‘The Jinx Part Two’ Review: Filmmaking a Murderer

Nine years after we first heard Robert Durst mutter “Killed them all, of course,” “The Jinx” is back, with a new, six-episode Part Two that premiered Sunday on HBO. And why not?

Maybe it feels unseemly, or like old news, with Durst having died in prison in 2022 after the original series helped convict him of murder. But a lot happened in the meantime. You can imagine that the filmmaker Andrew Jarecki, who directed both parts, felt a responsibility to a story he has now lived with for 20 years. And since “The Jinx” has effectively erased the line between itself and the case it chronicles, you could hope that he felt a responsibility to examine his own role in the prosecution and conviction of Durst, the wealthy and eccentric New York real estate heir.

That examination does not come in the four episodes HBO provided for review, but Jarecki acknowledges the show’s continuing influence in a wry, “Can you believe that happened?” fashion.

It is noted, once again, that in 2013 “Jinx” producers shared with prosecutors evidence regarding the disappearance and two deaths in which Durst was implicated, kick-starting the investigation that led to his conviction and life sentence in 2021 for the murder of his friend Susan Berman. The impact of the original broadcast on the popular imagination is conveyed when a young law clerk recalls exclaiming “Killed them all of course!” at the mention of Durst’s name, quoting his accidentally recorded words from the original series’s chilling final moments.

This theme reaches an early peak in a scene filmed at a screening of that final episode in March 2015 in Jarecki’s apartment, on the same day the fleeing Durst — who had been watching the show along with the rest of us — was found and arrested in New Orleans. Relatives of Durst’s first wife, Kathleen McCormack, who had disappeared 33 years earlier, listen to his apparent confession with remarkable composure, probably acutely aware of the cameras a few feet away waiting to catch their reactions.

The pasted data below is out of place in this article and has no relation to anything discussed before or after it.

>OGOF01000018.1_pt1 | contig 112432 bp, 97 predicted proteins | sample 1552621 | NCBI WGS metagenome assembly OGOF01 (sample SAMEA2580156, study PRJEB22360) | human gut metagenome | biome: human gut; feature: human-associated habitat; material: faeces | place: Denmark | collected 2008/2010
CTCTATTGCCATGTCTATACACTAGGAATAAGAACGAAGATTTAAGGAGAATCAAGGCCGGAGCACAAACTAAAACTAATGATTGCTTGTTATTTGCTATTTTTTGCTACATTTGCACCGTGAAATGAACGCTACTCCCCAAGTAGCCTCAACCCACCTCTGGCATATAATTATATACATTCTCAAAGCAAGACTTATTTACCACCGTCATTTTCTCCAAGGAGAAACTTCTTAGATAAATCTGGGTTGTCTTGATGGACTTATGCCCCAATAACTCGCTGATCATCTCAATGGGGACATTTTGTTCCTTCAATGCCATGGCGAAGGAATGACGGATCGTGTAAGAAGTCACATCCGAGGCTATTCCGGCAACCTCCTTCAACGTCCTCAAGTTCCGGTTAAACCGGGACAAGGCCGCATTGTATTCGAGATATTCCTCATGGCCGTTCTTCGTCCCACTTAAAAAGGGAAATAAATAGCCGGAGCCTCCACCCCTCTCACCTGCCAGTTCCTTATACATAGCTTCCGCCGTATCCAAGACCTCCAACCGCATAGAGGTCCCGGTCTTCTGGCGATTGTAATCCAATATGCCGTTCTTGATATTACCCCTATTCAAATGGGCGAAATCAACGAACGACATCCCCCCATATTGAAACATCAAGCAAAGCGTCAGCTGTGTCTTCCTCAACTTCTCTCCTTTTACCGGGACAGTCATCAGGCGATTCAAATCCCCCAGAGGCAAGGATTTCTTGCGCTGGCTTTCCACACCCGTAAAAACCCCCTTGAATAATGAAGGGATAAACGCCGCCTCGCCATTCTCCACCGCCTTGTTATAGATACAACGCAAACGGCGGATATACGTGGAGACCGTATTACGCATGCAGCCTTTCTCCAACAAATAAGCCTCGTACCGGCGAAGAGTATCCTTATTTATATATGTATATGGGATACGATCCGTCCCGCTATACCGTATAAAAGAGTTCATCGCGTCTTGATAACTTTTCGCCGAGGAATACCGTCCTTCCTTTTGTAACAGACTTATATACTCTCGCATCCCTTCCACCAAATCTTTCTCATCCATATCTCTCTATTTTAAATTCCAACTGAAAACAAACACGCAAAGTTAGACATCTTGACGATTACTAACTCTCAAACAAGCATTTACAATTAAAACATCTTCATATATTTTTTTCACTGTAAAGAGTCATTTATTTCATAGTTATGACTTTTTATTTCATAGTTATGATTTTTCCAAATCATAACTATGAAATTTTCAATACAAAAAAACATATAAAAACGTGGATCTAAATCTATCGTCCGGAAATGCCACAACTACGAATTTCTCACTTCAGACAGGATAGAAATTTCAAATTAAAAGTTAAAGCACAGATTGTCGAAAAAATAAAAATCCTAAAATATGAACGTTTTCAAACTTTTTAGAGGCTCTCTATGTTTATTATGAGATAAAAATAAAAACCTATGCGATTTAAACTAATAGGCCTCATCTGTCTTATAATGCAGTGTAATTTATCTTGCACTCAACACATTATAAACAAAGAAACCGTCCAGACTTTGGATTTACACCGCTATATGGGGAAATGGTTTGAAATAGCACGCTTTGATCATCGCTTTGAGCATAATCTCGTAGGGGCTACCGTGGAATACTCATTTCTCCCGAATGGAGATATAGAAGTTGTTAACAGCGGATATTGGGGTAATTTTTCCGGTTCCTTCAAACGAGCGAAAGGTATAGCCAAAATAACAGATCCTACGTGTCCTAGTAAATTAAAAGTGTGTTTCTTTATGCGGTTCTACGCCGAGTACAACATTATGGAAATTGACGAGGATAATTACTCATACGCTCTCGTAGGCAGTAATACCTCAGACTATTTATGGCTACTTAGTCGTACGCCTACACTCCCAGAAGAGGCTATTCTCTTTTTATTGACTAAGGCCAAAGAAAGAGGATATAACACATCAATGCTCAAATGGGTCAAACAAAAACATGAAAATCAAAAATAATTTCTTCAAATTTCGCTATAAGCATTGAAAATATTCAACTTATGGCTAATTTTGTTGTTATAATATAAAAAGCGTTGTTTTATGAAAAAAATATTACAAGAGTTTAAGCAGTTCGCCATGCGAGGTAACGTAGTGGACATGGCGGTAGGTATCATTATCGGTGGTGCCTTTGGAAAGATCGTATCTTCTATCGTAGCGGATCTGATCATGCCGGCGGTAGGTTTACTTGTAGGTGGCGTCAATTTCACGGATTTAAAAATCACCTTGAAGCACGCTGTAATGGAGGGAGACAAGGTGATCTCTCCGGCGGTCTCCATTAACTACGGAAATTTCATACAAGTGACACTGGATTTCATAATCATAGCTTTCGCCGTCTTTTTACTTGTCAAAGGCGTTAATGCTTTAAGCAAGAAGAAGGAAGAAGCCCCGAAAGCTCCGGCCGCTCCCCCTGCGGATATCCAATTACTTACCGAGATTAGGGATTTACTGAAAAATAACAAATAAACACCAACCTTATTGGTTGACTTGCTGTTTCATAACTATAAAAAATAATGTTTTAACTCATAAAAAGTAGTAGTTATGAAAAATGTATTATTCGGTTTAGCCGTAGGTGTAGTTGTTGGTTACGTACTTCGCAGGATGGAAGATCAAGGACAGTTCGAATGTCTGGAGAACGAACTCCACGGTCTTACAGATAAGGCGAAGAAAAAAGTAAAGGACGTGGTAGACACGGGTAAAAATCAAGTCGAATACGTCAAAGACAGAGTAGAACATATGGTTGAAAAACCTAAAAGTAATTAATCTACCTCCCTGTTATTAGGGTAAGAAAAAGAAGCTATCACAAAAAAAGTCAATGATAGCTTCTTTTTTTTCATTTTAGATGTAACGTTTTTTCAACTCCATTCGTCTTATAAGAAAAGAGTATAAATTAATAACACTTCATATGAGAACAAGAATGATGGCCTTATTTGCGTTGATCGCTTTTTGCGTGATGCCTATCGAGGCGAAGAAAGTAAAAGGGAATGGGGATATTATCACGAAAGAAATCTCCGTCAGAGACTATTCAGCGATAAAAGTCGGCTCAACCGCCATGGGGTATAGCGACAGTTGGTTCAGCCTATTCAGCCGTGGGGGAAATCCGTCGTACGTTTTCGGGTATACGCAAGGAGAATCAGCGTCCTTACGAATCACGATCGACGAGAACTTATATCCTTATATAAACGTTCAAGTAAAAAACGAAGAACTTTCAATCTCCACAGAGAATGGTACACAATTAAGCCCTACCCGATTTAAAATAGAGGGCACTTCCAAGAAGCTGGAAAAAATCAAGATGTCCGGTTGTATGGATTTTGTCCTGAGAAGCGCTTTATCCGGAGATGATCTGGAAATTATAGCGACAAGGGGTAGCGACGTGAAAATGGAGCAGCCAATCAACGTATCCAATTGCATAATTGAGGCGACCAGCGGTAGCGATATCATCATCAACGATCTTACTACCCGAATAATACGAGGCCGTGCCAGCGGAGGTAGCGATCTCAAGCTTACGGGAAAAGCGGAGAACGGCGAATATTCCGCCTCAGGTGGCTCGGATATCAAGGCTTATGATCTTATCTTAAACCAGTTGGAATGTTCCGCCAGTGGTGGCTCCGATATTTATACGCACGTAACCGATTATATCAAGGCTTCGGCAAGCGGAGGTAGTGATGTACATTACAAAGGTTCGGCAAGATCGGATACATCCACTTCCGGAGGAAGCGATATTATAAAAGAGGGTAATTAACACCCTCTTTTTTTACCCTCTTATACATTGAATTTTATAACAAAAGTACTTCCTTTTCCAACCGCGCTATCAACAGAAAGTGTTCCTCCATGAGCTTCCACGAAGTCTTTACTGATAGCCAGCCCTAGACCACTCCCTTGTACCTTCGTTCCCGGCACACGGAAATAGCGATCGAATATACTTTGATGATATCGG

That scene, more subdued than you expect it to be, is characteristic of the effect of “The Jinx Part Two,” which is as fluidly and handsomely made as the original but, in the early going, lacks its strangeness and its surprises. Taking place after Durst’s apprehension, the new episodes are largely a law-enforcement procedural and courtroom drama, rather than a twilight-zone exploration of Durst’s life and consciousness. (Durst sat for 20 hours of interviews for the first series, but declined to speak with Jarecki for Part Two.)

Even more constricting is the self-consciousness nearly every character — prosecutor, defense lawyer, witness, journalist, Jarecki himself — brings to the screen. Everyone has seen “The Jinx”; everyone knows how it contributed to Durst’s downfall; everyone is in on the joke. And the wholesale intrusion of the show into its own narrative, while it can be interesting and sometimes amusing, is not, in these episodes, dramatic or moving.

Jarecki addresses this problem in several ways. One is to play up Durst’s comic potential. The oddity that could be creepy and off-putting in the first series plays here, mainly in jailhouse videos, as more childlike and puckish. Durst models his prison uniform for a visitor, or gingerly demonstrates his workout routine. Everyone, including the prosecutors, calls him Bob; clerks relax by listening to his prison phone calls, giggling as each begins, “This is a prepaid call from …” “Bahhhb.”

Another, more central, tactic is a focus on the Durst demimonde — the collection of aspiring scenesters, hangers-on and enablers who agglomerated around him because of his money (with which he could be generous) and the cachet his money conferred. Proclaiming their loyalty, abetting Durst in his machinations, barely suppressing their internecine jealousies and hatreds, and eventually ratting out one another and Durst himself, they provide most of the new installment’s dramatic and emotional high points.

There are aspects of Part Two that are both familiar, in the wake of the original, and formulaic; easing our progress through them is the mastery Jarecki and his crew exercise over their particular brand of true-crime documentary. The melding of informal narration (often by the former New York Times reporter Charles V. Bagli) and live footage with meticulously staged snippets of dramatic re-creation is seamless. The material may not be as absorbing as that of the original, but the editing still gives it a pace and style that could be called rigorously hypnotic.

With HBO having held back two episodes (in 2015 it held back four), there is the chance that Part Two will supply a surprise of the magnitude of Durst’s seeming confession, though it’s hard to see how. We can assume that the last two episodes will include Durst’s testimony at the Berman trial, and the playing of the “Killed them all” tape for the jury. Perhaps we will see Jarecki’s unsuccessful attempt to talk to Durst outside a Louisiana prison, which he filmed with his phone. Perhaps we will hear Jarecki say something more introspective about the impact of the show. In any case, it seems almost certain that we will be back here in six weeks, talking about “The Jinx.”

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